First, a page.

Two middle-aged professors sit at a table surrounded by shelves full of books. Both a little shy, they urge each other to sing “that song.” Then they agree to sing it together.
No, it is not karaoke night. The professors, Peter Bol and William Kirby, two Harvard professors of Chinese history, are simply trying to teach students how to remember the order of the dynasties of China, to the melody of the song “Brother John.”
(All videos from HarvardX, and copyright The Presidents and Fellows of Harvard College.)
This video segment, posted as part of Harvard’s free online course “China: Traditions and Transformations” offered to its students as well as the general public, is picking up a growing audience in China. The professors appeal to Chinese viewers, who are used to a solemn atmosphere in the classroom, with their innovative way of teaching. “So cute. I will never forget the dynasties now,” wrote one viewer on Sina.com, the blogging website. “Oh my God…I wish I knew this earlier,” said another.
More than 70,000 people in China have viewed the video, in addition to the over 40,000 students around the world who formally registered on Harvard’s EdX online platform to follow the course.
The course was started in Harvard in 1939 by American academic and pioneering China historian John K. Fairbank and Japan expert Edward Reischauer. Through the years, several renowned scholars taught the course until Bol took it over in 1990 and Kirby joined him in 1992.
The two teach the course in the same Harvard-Yanching Library in Cambridge, Massachusetts where Fairbank taught. And they used the same slides that Fairbank took in China in the 1930s, using the same old machine to show them until the last person who knew how to operate the equipment died in the late 1990s.
The online course, which started last October and will last until the end of this year, embraces all the possibilities that today’s technology provides, including showing artifacts in 3D and interactive maps.
Also different from the Fairbank-era are the American scholars’ views on China. “When Fairbank wrote his last book in 1991, still one of the big questions in that book was why did China fail to develop capitalism? Why did the West outrace China? These are questions that are very dated now,” Kirby, Fairbank’s last doctoral student, told Quartz. He believes China has been one of the leaders of the world largely through history, except for the three decades under Chairman Mao.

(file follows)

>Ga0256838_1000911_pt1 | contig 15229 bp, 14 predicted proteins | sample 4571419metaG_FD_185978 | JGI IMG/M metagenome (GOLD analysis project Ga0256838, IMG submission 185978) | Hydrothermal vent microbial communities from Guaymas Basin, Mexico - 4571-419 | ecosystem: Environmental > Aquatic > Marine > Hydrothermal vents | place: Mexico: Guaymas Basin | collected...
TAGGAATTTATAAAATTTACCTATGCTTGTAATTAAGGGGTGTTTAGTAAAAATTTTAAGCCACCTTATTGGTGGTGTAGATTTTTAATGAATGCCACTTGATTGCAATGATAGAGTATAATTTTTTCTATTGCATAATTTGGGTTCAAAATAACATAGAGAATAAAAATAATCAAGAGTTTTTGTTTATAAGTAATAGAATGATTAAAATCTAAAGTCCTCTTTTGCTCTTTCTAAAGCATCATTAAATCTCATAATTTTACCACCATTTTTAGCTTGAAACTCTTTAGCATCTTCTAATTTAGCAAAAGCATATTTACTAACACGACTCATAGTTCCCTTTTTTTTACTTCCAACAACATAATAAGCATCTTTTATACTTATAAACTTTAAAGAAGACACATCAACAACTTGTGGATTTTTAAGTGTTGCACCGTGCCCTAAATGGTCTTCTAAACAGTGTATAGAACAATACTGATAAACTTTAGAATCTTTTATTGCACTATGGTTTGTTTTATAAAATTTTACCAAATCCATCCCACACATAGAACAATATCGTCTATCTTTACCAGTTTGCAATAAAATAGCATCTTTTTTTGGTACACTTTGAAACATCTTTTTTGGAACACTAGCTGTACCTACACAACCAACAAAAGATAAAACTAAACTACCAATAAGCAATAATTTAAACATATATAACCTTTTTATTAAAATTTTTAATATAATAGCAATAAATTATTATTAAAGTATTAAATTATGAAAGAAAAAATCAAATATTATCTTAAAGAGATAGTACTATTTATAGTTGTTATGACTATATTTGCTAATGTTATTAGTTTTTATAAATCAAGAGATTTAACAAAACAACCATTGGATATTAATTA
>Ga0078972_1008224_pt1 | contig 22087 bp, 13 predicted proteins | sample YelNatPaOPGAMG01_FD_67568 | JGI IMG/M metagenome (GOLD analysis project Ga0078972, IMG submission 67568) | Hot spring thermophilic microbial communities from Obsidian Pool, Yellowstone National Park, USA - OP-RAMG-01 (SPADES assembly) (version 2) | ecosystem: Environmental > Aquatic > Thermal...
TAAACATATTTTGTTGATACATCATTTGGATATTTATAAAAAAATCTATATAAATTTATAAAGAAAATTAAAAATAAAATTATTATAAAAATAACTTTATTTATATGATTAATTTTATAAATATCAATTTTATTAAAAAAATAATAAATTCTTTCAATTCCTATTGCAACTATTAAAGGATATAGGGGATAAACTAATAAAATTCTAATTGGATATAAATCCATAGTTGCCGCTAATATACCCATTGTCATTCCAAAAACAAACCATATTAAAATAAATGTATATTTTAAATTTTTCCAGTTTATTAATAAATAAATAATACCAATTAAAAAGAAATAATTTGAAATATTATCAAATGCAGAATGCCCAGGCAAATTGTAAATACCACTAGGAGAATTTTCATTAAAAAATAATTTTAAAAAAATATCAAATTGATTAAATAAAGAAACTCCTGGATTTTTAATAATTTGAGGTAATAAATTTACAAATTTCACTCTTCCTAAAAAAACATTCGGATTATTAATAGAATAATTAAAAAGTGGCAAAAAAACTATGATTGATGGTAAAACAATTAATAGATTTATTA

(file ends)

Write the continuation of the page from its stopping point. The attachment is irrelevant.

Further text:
In the course, the professors try to challenge misunderstandings about China among both Westerners and Chinese alike.
For examples, Bol, who focuses on early Chinese history, thinks the different hairdos of the highly similar terra cotta warriors was an effort to maintain individuality despite the mass production, and evidence that Westerners are wrong in thinking China is uniform. “In the last two hundred years, China suffered a lot,” Bol told Quartz. “But if you look at the last two thousand, three thousand years, China has been one of the largest, the most populated, the most powerful and the richest countries in the world. And China is again on the road to wealth and power, ” he said. “I think it’s always good if you live in the world to understand how it came about that some countries have been more successful and more powerful than other countries.”
Kirby, who focuses on modern times, said Empress Dowager Cixi in the Qing Dynasty was a hero rather than a criminal as many Chinese believe. The empress led China to sign several unequal treaties that allowed foreign invaders to establish their own settlements in China on long term leases. But Kirby thinks her compromises helped to tame the foreign invaders and to maintain China’s territorial integrity.
The course’s last installment, due to be uploaded in November, titled “Deng Xiaoping and China’s Resilient State,” is likely to deal with Tiananmen Square protests of 1989, which could attract the attention of China’s censors.
Naturally, not everyone in China loves the idea of foreign professors teaching China’s history. “Harvard’s China history course is open to the whole world. This is not a good news,” wrote one viewer on Youku.com, China’s Youtube-like video platform. “Now the world gets to know China through the interpretation of Westerners.”
That’s partially the point, journalist Christopher Lydon seems to be saying during his introduction in the course’s trailer. “If you are not Chinese, this course will give you an alternative world view…And if you are Chinese, you are going to see your way of life, your culture, your history and your present in a different mirror.”
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